Let’s suppose the government has been increasing the amount
of money at the rate of 10 per cent per year so that the tax rate
is 10 per cent. Suppose also that, when the quantity of money is
increasing at 10 per cent a year, the public chooses to hold an
amount of currency equal to one-tenth of a year’s income,
i.e., it holds about 5.2 weeks of income, in the form of currency
(income velocity of circulation is 10). The yield to the government
will then be the tax rate, or 10 per cent, times the tax base, which
is 10 per cent of a year’s income, or a yield of 1 per cent
of a year’s income. If the public were to hold money balances
equal to half a year’s income, then the yield would be 10
per cent of a half a year’s income or 5 per cent of a year’s
How rapidly prices will rise under these circumstances depends on
two things: first, how rapidly output is growing; second, whether
the community is seeking to raise or to lower the ratio of its cash
balances to its income.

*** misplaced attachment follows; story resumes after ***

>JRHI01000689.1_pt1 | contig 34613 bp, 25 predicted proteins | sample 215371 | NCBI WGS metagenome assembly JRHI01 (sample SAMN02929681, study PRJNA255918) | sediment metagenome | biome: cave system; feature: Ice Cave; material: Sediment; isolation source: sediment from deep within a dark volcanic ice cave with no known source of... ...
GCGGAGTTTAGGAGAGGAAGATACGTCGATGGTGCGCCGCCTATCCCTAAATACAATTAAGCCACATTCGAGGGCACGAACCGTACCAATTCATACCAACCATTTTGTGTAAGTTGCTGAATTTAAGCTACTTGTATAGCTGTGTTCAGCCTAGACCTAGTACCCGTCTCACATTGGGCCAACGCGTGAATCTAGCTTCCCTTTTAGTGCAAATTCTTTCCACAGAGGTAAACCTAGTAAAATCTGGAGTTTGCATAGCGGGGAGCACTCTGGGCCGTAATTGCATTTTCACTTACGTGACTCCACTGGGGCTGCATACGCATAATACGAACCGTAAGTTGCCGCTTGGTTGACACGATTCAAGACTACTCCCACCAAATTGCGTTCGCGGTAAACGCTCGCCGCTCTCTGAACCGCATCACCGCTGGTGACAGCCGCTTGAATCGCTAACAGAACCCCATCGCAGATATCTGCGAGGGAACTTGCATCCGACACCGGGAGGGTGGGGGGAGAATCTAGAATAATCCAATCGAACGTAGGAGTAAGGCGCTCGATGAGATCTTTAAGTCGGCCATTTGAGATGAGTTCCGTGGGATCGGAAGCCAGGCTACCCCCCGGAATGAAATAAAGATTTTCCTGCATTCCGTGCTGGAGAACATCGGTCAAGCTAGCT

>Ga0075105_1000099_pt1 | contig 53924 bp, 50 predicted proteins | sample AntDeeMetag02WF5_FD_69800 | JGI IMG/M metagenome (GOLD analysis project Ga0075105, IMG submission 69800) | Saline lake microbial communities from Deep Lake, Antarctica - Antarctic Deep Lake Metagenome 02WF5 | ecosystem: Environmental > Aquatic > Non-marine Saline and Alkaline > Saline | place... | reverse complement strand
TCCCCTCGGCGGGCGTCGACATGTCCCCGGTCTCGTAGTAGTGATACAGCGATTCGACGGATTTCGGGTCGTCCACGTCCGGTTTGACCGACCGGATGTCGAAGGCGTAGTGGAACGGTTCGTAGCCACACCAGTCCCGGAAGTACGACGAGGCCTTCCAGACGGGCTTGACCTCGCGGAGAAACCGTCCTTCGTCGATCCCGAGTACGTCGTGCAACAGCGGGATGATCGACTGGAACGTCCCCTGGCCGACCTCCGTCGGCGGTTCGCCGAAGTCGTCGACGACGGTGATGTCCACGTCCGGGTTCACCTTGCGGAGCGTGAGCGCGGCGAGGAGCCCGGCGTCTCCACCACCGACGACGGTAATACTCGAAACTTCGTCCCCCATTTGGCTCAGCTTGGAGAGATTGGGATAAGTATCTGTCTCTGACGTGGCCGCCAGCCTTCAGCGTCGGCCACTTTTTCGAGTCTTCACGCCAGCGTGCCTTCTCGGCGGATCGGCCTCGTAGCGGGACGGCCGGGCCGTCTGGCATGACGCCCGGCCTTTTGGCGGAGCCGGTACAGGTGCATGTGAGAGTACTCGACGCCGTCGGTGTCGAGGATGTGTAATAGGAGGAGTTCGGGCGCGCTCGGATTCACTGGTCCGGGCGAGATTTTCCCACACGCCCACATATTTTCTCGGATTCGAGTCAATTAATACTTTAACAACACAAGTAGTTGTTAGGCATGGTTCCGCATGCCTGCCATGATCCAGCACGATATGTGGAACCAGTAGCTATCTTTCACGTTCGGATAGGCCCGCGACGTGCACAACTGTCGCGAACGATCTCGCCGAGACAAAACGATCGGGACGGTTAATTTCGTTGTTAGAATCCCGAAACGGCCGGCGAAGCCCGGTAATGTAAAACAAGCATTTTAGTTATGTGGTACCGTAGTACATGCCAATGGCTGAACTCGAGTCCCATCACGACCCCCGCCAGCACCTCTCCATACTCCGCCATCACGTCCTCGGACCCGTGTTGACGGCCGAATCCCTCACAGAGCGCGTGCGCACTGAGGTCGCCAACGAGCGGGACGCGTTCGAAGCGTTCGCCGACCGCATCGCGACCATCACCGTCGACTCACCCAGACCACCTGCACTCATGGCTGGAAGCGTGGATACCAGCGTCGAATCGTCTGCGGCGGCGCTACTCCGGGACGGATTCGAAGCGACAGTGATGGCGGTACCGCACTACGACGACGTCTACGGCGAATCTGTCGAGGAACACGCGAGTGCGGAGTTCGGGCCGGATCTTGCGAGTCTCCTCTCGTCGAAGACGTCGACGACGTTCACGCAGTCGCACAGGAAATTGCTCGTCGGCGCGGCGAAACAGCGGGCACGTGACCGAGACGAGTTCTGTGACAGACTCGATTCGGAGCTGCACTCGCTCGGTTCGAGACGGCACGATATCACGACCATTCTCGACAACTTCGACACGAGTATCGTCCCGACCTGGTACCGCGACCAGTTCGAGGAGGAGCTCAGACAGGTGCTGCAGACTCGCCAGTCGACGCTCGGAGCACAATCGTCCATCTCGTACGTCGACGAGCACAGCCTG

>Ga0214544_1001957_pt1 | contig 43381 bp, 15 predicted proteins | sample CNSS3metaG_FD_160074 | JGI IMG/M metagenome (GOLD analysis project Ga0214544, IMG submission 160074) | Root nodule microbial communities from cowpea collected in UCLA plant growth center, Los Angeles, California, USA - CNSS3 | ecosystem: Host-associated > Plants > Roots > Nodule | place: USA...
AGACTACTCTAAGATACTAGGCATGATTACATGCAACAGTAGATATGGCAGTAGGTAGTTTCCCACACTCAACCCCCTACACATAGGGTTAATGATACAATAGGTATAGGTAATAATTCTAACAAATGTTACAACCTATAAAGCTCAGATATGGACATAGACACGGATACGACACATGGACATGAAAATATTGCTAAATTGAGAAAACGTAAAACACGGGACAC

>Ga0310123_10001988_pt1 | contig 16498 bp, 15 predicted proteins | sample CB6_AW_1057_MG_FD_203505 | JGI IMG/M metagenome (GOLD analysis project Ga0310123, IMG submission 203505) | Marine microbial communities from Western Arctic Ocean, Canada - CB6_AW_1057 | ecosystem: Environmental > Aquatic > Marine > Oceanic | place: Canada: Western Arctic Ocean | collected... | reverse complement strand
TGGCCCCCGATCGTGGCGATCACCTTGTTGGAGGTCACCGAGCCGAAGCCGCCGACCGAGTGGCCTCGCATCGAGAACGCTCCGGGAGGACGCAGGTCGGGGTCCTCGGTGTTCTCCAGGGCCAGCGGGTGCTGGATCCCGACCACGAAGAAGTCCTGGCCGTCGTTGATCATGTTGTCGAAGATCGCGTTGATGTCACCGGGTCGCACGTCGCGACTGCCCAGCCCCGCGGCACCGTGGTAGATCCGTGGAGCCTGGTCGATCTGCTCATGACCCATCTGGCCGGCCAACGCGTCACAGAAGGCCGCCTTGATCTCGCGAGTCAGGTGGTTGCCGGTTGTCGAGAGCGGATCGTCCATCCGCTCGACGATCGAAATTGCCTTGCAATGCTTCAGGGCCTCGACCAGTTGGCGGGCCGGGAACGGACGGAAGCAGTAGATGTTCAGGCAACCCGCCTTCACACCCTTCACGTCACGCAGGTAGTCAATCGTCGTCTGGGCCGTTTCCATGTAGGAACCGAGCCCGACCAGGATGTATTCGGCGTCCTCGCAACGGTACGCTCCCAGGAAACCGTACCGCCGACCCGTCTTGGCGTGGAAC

Let me return to the earlier simple example again. Suppose output
in that hypothetical case is rising at 5 per cent a year and people
want to keep cash balances steady at 10 per cent of income (i.e.,
velocity is constant). Half of the annual increase in currency will
then be absorbed to match the rise in output, leaving half to raise
prices, so prices would rise 5 per cent per year.
If, as is more realistic for underdeveloped countries for moderate
rates of inflation, velocity is falling at roughly the same rate
as output is rising, i.e., if for every 1 per cent increase in output
people would like to hold 2 per cent more money in real terms (income
elasticity of demand for money equals 2), then the 10 per cent rate
of money increase I have assumed would be consistent with stable
prices. Five per cent would be absorbed by increased output and
5 per cent by the increase in desired balances per unit of output.
This example illustrates a very important and much neglected point,
that the government can get revenue from issuing money even though
there is no inflation. This is a very important point, particularly
for a country like Israel.
In a country like Israel, my guess is that if you could keep the
rate of money issue at something between 15 and 20 per cent a year,
you would have roughly zero inflation. Output in Israel has been
growing something like 10 per cent a year. Israel is at the stage